Dealing with money as a newly married couple

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Dealing with money as a newly married couple

Dealing with money as a newly married couple
How will you handle money as a newly married couple? One practical matter that you should discuss, preferably before you say yes to each other, is how you will handle money in the future. While it's true that it generally makes financial sense to get married, how do you make it sensible and profitable for yourself? 

Couples have three basic ways to manage their finances: jointly, separately, or by combining these options. Here are some tips for understanding which method will work best for your couple.
Money serves as a stumbling block for many couples and as hard as it may be for you, you should always understand that lies degrade when it comes to marriage and money. Honesty is great for discussing your affairs together and planning your household budget.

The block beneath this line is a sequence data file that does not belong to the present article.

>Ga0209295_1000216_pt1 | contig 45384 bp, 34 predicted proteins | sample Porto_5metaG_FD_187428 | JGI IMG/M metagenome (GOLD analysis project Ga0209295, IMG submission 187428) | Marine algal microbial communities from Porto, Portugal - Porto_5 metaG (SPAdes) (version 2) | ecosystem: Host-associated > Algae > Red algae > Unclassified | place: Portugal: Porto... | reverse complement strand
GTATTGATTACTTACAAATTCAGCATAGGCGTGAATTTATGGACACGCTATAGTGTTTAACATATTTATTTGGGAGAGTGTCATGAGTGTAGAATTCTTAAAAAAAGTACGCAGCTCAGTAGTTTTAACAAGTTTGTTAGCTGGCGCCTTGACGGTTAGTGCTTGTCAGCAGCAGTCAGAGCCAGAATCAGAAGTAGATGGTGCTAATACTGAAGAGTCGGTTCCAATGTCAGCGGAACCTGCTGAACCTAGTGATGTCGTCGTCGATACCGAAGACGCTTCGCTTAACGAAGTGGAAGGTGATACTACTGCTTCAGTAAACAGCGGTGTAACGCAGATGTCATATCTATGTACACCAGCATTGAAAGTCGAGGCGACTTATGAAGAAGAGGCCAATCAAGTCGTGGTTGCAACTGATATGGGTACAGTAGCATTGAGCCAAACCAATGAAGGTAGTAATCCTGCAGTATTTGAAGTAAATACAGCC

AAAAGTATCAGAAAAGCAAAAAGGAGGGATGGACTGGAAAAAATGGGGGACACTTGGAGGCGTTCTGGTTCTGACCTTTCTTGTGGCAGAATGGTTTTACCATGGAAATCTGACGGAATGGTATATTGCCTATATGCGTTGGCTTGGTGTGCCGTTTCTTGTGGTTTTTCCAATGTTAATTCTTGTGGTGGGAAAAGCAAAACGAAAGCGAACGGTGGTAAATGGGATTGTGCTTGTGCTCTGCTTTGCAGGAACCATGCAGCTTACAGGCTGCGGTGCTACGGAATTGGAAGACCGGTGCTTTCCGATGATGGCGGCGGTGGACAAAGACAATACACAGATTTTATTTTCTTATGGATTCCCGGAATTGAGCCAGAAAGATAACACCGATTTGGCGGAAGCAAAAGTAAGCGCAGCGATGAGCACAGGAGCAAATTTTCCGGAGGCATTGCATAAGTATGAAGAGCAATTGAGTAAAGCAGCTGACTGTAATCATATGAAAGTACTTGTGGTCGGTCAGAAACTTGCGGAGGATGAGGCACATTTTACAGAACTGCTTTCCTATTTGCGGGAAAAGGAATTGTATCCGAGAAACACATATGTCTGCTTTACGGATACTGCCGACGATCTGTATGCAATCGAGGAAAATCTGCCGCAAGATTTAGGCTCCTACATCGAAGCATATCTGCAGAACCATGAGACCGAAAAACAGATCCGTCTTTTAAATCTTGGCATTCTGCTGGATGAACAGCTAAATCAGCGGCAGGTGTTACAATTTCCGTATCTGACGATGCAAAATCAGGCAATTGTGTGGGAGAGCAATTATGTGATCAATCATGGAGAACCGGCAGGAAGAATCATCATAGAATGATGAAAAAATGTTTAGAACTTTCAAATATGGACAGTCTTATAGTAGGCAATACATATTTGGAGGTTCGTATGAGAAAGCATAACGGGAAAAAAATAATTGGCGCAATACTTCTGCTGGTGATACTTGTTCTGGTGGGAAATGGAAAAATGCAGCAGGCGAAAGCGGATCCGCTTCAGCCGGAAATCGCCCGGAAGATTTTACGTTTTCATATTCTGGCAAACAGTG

Separate accounts in money management as a newly married couple

Keeping accounts separately is a very good option for people who like to manage their income independently. It's a great option for couples who have about the same income and are willing to put their money toward common purchases when necessary. A separate accounting system will help you understand who earns more, who spends more, calculate debts, and find ways to solve financial problems.

Even though everyone is responsible for their own income - it implies more communication as a couple. You may be more comfortable investing your money in proportion to your income, or perhaps splitting your expenses equally. A simple Excel spreadsheet is the easiest and most elegant way to divide and track your budget.
Of course, you'll still need to add up for general purchases, plan a budget for household expenses, strategize for a comfortable retirement, and achieve your overall long-term goals. But still, separate accounts give you more freedom to manage your finances.